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Our motto: "Critical thinking in the cheap seats." Unbiased, honest classical music and opera opinions, occasional obituaries and classical news reporting, since 2007. All written content © 2019 by Paul J. Pelkonen. For more about Superconductor, visit this link. For advertising rates, click this link. Follow us on Facebook.

Thursday, January 18, 2018

Concert Review: There Are Two Paths You Can Go By

Daniele Gatti climbs Wagner and Bruckner's stairways to heaven.
by Paul J. Pelkonen
Daniele Gatti at the helm of his inaugural 2017 concert as music director of the Royal Concertgebouw Orchestra.
Photo by Mladen Pikilic for the Royal Concertgebouw Orchestra.
The final utterance of a major composer is often an insight into their innermost thoughts. In the case of Richard Wagner and Anton Bruckner, (two composers who knew each other in life) those utterances, performed by the Royal Concertgebouw Orchestra at Carnegie Hall on Wednesday night, were very different indeed. Wagner was a man of the theater turned to the mystic epic of Parsifal and the story of the Holy Grail and the Kingdom of Montsalvat. Bruckner, who revered Wagner, found his Grail in the structured form of the symphony, offering a Ninth that he would not live to finish.

The concert, which was the first Carnegie Hall Corporation-sponsored music event of this calendar year, featured the Concertgebouw under the baton of its new boss, conductor Daniele Gatti. Mr. Gatti, who drew acclaim here five years ago for his leading of Wagner's Parsifal at the Metropolitan Opera, started the concert with two excerpts from that opera: the Prelude to Act III and the Good Friday Spell, an intermezzo-like passage that bridges the two halves of that same act.

This Prelude sounds frozen in indecision, especially following the apocalyptic ending of the second act. It is a shifting web of cello chords and low winds that hint at some great sadness, and its simultaneous movement and stasis reflects Wagner's strategy of stripping the very element of time from his final opera. By choosing a very slow tempo, Mr. Gatti brought out details in the score that are not normally heard, a descending four-note figure for the cellos and a slow, rising melody in the winds that illustrate the central problem of this act: that something is rotten in the Kingdom of Montsalvat and the titular Parsifal has arrived to set things right.

The conductor shifted into the Good Friday Music without stopping, forging a continuous flow into this glowing, inspiring passage. Woodwinds took the place of critical vocal lines and at one point, the orchestra's brass section roared to life, showing the promise of salvation and redemption that come in the final pages of this extraordinary opera. The work shifted to darkness again, a promise of the funeral march that follows and a tantalizing tease of how powerful a Gatti-conducted Parsifal can be when heard in the opera house.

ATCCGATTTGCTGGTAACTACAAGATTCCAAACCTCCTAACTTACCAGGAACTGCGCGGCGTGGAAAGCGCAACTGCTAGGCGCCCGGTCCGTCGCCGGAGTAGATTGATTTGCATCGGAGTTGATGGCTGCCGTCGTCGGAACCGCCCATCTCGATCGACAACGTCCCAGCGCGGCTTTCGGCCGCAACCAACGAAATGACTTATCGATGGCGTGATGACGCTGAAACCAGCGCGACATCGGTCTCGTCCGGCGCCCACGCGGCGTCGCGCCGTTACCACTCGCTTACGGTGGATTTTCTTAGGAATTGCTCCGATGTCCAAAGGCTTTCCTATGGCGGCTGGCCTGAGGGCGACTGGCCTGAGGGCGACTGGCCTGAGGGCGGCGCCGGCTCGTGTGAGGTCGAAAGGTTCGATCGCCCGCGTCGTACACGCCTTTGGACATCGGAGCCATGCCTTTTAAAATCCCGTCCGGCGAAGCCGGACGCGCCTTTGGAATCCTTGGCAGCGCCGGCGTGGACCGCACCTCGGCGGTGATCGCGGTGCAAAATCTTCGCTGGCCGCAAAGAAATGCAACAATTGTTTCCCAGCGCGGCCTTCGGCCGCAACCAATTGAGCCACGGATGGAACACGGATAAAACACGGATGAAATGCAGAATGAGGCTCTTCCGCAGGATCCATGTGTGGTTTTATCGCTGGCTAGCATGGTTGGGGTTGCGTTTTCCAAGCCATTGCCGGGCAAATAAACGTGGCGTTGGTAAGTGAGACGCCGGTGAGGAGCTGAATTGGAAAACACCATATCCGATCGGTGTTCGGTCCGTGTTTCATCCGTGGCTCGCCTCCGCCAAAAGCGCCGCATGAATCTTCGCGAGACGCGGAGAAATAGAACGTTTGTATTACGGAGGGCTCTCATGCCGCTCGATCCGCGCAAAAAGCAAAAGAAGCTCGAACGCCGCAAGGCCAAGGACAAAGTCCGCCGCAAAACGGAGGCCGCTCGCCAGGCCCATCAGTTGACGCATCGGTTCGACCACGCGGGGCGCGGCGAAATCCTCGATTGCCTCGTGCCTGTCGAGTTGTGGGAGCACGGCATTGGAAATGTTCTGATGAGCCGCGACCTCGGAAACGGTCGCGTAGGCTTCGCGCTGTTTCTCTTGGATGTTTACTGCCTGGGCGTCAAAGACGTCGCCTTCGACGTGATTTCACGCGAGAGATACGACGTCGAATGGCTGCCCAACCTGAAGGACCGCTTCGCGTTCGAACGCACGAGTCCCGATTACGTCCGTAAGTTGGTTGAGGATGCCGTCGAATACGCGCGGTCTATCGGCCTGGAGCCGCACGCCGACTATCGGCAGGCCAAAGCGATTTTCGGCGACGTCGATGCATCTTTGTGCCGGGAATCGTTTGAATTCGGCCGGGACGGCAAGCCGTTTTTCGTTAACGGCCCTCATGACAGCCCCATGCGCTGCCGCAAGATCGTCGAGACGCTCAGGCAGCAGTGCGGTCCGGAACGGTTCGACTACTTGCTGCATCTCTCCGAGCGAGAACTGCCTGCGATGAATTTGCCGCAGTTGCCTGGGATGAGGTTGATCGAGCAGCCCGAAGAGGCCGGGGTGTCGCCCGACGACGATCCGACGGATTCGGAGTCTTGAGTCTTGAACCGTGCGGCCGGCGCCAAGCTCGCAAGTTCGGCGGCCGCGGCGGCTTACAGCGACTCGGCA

Bruckner died while working on what would have been the fourth and final movement of his Ninth Symphony, a huge and ambitious work dedicated simply "to the Dear Lord." There is a completed version available, reconstructed from the composer's manuscripts. However, Mr. Gatti wisely opted for the traditional three-movement torso, a sprawling first movement, a pounding Scherzo and an Adagio which plunges the depths of spiritual despair but finds hope and redemption in its extraordinary final pages.

As with the Wagner excerpts, tempos were glacial, although the effect of the first entry of the expanded brass section sounded like a mountain falling on one's head in slow motion. The music strode forward at a leisurely pace, as if a giant were out for a stroll in the mountains. Each climax built on what came before, until the strides were not across mountains and meadows but between stars and planets. This cosmic interpretation culminated in a massive Tutti
from the brass section.
The Scherzo is brutal and apocalyptic, a plucked, dripping figure in the strings giving way to an insistent, obstinate, pounding rhythm that Stravinsky would have loved. The insistent hammering was the sound of the composer, late in life having  own dark night of the soul, as fear and doubt clashed with Bruckner's rock-solid Catholic faith. Mr. Gatti and his forces offered some relief in the sprightly trio music, but the pounding theme returned in force, battering at the senses and opening doorways to despair.

The closure of those dark passages in is the Adagio, which, in the absence of a complete last movement may be regarded as Bruckner's final musical mystery. Indeed, this very ambitious movement ends in a surprisingly ordinary fashion, a tolling figure in the strings and wind that promise the dawning of a new day and the ringing of church bells as if from a distant Montsalvat. For a symphony whose missing finale makes one think of uncertainty, this is a profound statement of faith and meaning at last.

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